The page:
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Find a Cooperating Forester

A forester has an advanced forestry and natural sciences education and provides professional services to landowners. Whatever your goals are for your forest, a professional forester can help.

Cooperating foresters (PDF) can provide you with in-depth technical assessments and planning that DEC foresters don't offer. For example, conducting a timber sale, creating forest trails, or even managing your forest to store carbon. DEC's Cooperating Forester Program provides a list of consulting and industrial foresters who can help you meet your forestry goals.

Cooperating Forester Program

The Cooperating Forester Program is designed to encourage landowners to work with qualified private foresters in managing their forests. Cooperating foresters can provide valuable information and advice critical for landowners to make long-range or large-scale land management decisions.

Consulting with one of the listed cooperating foresters (PDF) can help you to engage in good forestry practices, sustain your forest for generations to come, and avoid damage to your forest from poor planning.

Cooperating foresters have agreed to:

  • Promote science based silviculture and forest management to meet landowner objectives and goals.
  • Adhere to the NYS Timber Harvesting Guidelines and the Society of American Foresters' Code of Ethics.
  • Acquire continuing forestry education.
  • Report forestry accomplishments to DEC and participate in annual meetings with DEC.

The Benefits of Hiring a Forester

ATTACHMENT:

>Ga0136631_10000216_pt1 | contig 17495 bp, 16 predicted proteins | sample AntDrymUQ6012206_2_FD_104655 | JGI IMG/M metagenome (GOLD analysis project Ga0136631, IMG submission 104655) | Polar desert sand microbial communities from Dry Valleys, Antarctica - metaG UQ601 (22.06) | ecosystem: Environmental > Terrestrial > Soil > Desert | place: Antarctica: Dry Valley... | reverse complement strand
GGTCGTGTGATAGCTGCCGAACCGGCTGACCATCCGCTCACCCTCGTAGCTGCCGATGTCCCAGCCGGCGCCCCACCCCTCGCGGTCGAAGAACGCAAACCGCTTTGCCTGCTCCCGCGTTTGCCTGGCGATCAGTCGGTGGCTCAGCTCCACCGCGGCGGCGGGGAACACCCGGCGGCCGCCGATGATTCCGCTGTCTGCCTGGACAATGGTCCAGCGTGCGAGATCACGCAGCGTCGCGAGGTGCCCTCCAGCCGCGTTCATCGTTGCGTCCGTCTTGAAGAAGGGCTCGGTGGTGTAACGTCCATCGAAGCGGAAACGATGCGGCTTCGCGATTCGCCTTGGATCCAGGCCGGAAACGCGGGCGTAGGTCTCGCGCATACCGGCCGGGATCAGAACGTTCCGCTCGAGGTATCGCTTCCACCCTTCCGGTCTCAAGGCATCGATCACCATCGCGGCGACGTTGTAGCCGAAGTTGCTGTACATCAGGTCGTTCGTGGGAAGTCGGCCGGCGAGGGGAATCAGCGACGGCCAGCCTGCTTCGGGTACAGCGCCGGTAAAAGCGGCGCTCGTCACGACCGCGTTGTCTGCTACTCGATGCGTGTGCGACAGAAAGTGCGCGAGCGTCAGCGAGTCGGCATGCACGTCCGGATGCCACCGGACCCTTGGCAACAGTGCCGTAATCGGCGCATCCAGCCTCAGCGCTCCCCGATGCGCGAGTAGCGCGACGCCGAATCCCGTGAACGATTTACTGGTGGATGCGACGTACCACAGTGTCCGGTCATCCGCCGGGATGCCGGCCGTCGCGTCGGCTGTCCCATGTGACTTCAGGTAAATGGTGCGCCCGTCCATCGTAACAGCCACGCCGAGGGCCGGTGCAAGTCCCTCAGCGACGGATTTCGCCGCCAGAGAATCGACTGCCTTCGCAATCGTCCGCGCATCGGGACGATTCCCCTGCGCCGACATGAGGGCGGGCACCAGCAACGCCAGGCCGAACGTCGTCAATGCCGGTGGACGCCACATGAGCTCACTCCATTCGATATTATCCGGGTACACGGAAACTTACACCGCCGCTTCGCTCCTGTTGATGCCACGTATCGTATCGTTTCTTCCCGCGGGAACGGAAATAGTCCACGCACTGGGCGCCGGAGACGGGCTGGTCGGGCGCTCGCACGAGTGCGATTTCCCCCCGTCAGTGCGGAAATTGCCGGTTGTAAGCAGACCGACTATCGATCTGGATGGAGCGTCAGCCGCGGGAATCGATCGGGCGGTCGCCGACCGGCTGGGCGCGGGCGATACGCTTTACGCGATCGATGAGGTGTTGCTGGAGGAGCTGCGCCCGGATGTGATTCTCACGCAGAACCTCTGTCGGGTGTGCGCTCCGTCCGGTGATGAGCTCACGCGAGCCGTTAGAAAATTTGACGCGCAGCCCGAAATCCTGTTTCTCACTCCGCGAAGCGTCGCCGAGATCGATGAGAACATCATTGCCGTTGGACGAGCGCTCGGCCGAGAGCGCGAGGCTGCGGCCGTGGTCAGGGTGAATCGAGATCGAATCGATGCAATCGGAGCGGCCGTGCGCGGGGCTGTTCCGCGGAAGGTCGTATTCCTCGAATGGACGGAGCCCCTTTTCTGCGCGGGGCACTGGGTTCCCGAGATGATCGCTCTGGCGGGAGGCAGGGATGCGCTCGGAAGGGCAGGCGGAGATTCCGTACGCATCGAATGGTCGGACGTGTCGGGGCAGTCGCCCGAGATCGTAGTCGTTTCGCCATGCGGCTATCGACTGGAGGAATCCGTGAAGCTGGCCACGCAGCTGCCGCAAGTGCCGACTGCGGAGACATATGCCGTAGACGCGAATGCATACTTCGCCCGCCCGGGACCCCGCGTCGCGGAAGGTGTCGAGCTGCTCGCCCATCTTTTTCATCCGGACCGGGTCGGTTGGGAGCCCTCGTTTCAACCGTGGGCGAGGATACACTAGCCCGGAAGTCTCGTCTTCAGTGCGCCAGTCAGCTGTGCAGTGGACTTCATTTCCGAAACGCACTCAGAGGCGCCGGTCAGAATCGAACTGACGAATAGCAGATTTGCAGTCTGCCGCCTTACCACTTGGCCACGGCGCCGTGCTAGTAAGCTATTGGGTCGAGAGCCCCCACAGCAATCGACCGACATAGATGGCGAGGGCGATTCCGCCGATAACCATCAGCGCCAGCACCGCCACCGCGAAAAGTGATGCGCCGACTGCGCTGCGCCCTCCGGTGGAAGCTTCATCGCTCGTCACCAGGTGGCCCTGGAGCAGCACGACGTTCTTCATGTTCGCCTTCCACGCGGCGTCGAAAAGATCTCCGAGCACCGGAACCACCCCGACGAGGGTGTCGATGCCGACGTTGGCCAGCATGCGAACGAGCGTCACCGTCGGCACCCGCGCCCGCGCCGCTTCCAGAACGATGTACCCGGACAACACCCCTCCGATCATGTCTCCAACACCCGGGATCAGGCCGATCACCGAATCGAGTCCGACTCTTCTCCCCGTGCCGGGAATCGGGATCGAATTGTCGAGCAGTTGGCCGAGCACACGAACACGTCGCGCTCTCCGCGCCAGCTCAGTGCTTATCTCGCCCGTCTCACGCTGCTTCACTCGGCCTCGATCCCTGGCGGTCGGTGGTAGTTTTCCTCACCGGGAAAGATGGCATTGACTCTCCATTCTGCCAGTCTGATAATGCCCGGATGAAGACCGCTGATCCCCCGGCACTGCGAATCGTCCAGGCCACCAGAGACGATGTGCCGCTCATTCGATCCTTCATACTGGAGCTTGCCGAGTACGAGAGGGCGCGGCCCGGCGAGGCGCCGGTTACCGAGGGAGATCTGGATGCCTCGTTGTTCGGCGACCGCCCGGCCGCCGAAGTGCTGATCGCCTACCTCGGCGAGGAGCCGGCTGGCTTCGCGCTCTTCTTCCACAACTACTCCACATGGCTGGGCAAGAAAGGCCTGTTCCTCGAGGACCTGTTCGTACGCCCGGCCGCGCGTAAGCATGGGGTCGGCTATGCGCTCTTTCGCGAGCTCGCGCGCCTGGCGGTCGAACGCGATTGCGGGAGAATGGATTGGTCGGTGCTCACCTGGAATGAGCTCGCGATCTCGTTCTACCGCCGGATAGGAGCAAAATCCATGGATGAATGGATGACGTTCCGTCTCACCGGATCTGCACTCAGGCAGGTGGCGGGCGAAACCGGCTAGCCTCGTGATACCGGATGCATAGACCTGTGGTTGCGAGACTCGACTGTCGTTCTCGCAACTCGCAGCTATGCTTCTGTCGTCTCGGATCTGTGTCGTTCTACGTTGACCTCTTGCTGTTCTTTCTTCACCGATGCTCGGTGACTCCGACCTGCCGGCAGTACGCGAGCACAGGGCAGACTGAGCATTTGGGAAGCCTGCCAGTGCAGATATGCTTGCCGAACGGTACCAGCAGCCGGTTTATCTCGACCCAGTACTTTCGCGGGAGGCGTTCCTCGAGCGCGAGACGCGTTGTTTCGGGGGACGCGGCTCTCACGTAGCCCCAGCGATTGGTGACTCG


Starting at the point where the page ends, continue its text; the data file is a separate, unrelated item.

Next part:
Professional foresters will help you make informed decisions about your land. A forester can recommend practices and assist you in managing your forest to promote income, aesthetics, wildlife value, and more. Management practices can impact forest land and associated resources for many years to come, the expertise of a forester will help you make choices that can sustain your forest for the long-term.

Selecting a Cooperating Forester for Assistance

A forest after thinning operations were performed

When selecting a cooperating forester, choose an individual you feel comfortable with. Determine your specific needs and the services required to meet them. Contact several foresters that work in your area, requesting references and a brief proposal outlining the service they can provide for you.

Inclusion in the Cooperating Forester Program does not imply endorsement. There are no legal standards governing foresters in New York State, so:

  • Make sure you have considered the experience level and any professional affiliations of the person you hire.
  • A contract or a letter of agreement can help protect you.
    • It should be signed by both parties and outline the services that are to be provided, when they will be provided, and for what cost.

Remember, there are different types of forester including consultant foresters and industrial foresters:

  • A consultant forester works in the private sector providing services on a fee or contingency basis, is not employed by a forest industry, and doesn't have direct economic interest in a timber purchasing entity.
  • An industrial forester may work for a wood-using manufacturer or may have an economic interest in a timber purchasing entity.

Cooperating Forester Cost Expectations

Most consultants have a range of rates depending upon the forestry service to be provided, the property size, travel distance and time required. They may charge by the hour, day, acre or the job. With timber sales, consultants often charge by a percentage of the gross sale income. Landowners are strongly encouraged to compare costs.

Industrial foresters may not charge a monetary fee but may request other consideration for services rendered such as the right of first refusal to bid on your timber when you have a harvest.

Often landowners question if the benefits of hiring a forester are worth the costs. For many, the answer is yes. The professional assistance a landowner receives will frequently pay for itself.

If you plan to conduct a timber sale, a forester can provide an appropriate sale contract and help you administer it. During the timber harvest, the forester can periodically inspect the logging, a critical step in assuring your timber sale goes smoothly.